"I can get you the plot next to your husband for another $3,200," Alkhalifa pitches. "Right now, you go to the cemetery and they will sell it to you for $3,995. They will also charge you 9 percent annual interest if you finance it."

The daughter says her father had life insurance, so money is not really an issue, but her mother is not ready to put money down on her grave. "You know funeral homes love it when you say it's not about the money," Alkhalifa tells them. "Down the road, she may need what she ends up saving if she gets the plot from me."

They agree to go with him to the cemetery to see the plots.

Alkhalifa excuses himself to meet with a reporter to answer questions about the lawsuits and complaints against him. He quickly paces toward his office and shakes hands with two more potential clients before he closes the door behind him. The phone rings. He picks up the receiver. It's someone asking about prices. Alkhalifa launches into his spiel: "I will do it all for $5,600. You will not find anyone who can beat that."

After a couple of minutes, he hangs up and turns his attention to the reporter. "Look, anybody can sue anybody," he rationalizes. "Everybody sues funeral homes because they think funeral homes have money, and it is easy to sue funeral homes because funeral homes are the only exception to the tort reform law."

Funeral homes are sued with impunity, Alkhalifa adds. "People think they can get money by crying in court," he says. "They say they can't work because they are so distraught. Juries buy this BS."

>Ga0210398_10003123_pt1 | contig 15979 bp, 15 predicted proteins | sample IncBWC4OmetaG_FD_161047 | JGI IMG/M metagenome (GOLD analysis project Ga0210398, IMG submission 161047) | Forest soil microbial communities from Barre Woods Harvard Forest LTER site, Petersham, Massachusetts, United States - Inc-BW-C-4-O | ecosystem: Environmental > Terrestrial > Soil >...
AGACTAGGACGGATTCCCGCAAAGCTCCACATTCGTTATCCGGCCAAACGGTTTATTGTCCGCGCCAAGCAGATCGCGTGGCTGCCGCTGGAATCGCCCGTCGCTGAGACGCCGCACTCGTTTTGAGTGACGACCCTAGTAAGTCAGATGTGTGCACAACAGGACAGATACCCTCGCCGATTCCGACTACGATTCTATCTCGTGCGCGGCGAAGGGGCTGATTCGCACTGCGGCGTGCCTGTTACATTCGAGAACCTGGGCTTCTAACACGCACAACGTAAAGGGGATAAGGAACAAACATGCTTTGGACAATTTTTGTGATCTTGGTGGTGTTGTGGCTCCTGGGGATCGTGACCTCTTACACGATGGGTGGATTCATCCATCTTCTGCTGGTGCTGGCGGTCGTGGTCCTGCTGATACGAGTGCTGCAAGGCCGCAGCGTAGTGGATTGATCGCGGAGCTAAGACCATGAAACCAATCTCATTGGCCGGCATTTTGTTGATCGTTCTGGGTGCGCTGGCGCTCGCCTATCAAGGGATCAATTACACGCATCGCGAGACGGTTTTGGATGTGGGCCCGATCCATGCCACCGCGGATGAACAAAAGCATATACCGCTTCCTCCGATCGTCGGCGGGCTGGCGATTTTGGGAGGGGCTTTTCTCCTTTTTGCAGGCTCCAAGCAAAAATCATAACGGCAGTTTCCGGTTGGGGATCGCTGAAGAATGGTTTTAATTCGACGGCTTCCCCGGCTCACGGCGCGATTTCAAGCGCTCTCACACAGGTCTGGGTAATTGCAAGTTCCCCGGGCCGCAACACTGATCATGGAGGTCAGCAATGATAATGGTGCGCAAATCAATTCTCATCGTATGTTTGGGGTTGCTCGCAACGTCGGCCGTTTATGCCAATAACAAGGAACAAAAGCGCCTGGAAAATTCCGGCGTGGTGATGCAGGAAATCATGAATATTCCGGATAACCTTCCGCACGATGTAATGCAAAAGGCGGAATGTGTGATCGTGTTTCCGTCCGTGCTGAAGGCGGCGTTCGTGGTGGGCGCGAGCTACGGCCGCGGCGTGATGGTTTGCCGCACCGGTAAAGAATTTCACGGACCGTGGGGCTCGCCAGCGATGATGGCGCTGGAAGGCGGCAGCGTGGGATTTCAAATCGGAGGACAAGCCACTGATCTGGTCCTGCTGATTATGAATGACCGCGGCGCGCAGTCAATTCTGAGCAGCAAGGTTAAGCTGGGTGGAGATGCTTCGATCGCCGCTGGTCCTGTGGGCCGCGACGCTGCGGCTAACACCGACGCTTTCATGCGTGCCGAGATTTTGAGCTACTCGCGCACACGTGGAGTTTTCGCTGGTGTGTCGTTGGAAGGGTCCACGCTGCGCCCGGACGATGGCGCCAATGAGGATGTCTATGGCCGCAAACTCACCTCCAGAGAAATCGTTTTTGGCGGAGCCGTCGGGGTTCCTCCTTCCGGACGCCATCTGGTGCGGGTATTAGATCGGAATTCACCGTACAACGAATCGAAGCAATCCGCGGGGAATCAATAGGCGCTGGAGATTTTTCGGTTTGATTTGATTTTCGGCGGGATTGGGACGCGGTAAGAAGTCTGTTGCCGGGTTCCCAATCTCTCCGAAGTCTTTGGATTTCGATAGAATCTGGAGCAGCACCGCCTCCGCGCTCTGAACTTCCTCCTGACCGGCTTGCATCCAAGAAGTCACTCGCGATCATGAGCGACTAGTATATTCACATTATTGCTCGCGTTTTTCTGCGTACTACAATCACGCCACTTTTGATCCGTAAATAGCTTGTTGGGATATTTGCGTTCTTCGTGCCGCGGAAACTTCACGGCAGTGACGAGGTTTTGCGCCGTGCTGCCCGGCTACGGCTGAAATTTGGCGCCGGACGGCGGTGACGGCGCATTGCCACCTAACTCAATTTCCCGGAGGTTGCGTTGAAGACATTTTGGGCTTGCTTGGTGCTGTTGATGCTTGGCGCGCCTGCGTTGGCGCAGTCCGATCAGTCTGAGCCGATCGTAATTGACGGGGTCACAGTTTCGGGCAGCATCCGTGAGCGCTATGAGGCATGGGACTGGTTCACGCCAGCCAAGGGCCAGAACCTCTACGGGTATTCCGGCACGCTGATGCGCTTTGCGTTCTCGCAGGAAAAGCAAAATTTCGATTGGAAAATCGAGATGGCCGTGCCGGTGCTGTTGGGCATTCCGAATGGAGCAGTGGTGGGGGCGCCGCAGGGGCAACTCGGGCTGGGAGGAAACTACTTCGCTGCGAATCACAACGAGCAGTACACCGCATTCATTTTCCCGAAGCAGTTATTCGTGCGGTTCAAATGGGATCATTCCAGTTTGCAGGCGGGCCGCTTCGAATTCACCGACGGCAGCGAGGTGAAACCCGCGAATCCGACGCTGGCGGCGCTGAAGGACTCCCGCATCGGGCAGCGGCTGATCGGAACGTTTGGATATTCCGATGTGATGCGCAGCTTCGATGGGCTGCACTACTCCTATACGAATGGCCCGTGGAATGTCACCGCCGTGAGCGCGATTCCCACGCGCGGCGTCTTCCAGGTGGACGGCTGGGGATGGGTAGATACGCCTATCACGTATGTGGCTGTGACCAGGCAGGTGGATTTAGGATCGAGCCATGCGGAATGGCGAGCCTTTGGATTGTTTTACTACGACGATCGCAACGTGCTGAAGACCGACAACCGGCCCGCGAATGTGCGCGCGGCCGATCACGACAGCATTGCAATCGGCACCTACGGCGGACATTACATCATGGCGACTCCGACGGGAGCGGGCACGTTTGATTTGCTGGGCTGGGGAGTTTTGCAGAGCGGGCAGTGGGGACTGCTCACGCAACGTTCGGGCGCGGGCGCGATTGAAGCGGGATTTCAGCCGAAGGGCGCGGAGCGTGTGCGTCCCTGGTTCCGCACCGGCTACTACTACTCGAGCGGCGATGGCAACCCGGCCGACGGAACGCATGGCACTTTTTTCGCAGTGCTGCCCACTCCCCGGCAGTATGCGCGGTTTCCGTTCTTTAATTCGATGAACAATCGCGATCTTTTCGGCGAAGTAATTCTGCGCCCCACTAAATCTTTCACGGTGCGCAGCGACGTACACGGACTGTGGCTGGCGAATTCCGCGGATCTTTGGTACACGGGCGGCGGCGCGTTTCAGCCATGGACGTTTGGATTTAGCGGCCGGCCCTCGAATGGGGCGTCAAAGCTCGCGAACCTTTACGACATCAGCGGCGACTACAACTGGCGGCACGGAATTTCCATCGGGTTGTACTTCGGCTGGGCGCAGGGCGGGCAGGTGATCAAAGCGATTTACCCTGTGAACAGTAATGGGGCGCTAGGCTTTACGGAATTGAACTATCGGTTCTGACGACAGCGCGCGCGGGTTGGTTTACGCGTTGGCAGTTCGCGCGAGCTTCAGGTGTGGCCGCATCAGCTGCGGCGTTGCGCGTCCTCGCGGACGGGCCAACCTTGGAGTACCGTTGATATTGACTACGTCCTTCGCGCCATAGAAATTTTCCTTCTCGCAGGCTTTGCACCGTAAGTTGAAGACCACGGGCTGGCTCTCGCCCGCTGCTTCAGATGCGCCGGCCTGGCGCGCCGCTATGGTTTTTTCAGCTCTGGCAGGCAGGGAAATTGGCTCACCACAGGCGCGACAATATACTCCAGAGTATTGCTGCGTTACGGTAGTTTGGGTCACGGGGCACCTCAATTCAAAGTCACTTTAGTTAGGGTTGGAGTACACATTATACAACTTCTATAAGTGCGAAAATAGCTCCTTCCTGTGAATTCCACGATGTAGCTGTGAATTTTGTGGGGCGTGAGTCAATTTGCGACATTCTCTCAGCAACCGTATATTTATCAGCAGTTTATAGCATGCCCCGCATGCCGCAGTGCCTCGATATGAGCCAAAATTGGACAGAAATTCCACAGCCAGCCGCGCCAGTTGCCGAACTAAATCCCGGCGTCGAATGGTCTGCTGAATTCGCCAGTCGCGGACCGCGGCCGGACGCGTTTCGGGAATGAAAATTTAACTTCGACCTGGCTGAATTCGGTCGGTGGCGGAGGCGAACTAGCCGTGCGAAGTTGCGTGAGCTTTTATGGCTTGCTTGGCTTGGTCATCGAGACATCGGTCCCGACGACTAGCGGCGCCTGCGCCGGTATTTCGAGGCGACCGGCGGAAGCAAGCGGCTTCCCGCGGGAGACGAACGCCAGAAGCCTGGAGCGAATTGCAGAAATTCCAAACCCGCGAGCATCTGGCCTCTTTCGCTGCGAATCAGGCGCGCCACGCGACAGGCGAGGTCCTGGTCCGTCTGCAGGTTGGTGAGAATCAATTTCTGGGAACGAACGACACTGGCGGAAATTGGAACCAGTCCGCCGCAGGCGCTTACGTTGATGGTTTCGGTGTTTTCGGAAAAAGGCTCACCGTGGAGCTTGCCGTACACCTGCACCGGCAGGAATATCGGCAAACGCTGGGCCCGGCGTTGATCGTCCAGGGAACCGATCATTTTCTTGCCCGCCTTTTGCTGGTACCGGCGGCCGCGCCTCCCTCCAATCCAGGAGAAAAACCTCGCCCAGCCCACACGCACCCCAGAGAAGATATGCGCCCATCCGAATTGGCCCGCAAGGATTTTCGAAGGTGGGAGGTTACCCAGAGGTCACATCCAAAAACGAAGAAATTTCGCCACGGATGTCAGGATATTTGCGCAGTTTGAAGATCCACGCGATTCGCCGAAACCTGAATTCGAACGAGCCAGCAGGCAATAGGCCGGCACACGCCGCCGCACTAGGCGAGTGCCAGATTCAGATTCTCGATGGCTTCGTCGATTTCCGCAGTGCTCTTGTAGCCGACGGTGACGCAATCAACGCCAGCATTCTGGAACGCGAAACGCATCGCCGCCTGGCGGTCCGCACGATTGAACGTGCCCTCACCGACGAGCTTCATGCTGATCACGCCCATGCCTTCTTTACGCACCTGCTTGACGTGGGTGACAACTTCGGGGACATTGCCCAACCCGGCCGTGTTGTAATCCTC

Regarding Bello's deposition, Alkhalifa dismisses him as nothing more than a disgruntled ex-employee who was not truthful about how the bodies of Yetsiyel Muñoz and Marcos Mustelier were mixed up. The funeral home owner insists he had a business arrangement with Gold Coast Crematory to store bodies there. Alkhalifa says Muñoz's remains were in a box that was clearly marked "stored for voyage to Cuba." He adds that it was an employee at Gold Coast who "didn't bother to look at the toe tag," which would have confirmed it was Muñoz. "They gave us Mustelier instead," Alkhalifa says. "Really, we didn't mess up, but you have to take some responsibility. We are working to get a settlement from Gold Coast."

Despite the litigation and accusations against him, he still pulls in customers, Alkhalifa boasts. "If this funeral home was so bad, I wouldn't have people knocking on my door," he says. "I've already signed seven new clients this morning. I don't turn anyone away. If all you have is $2,000, I'll take it. I won't let you walk out."

If anything, he is a victim of his own success, Alkhalifa says. "When I bought a Bentley, I couldn't enjoy it," he grouses. "When you have money in this city, everyone wants a piece of it."

Alkhalifa gets up from his chair. He adjusts the rosebud on his lapel so that it sticks straight up. He walks into the reception area, where he greets a new round of potential customers.

Show Pages
My Voice Nation Help

May I have your attention?


 Tabloid probe sparks spat AND response The revival of an investigation USING tabloid tactics has turned in a battle between rival funeral establishments. Allegations against NATIONAL FUNERAL HOMES provoked a response

BY the homes owned by  S.  Rafaiy  Alkhalifa:

“Has this story  been free of any whiff of Bias or has it been tainted by a vested

Interest in its outcome. The reader should be the judge.”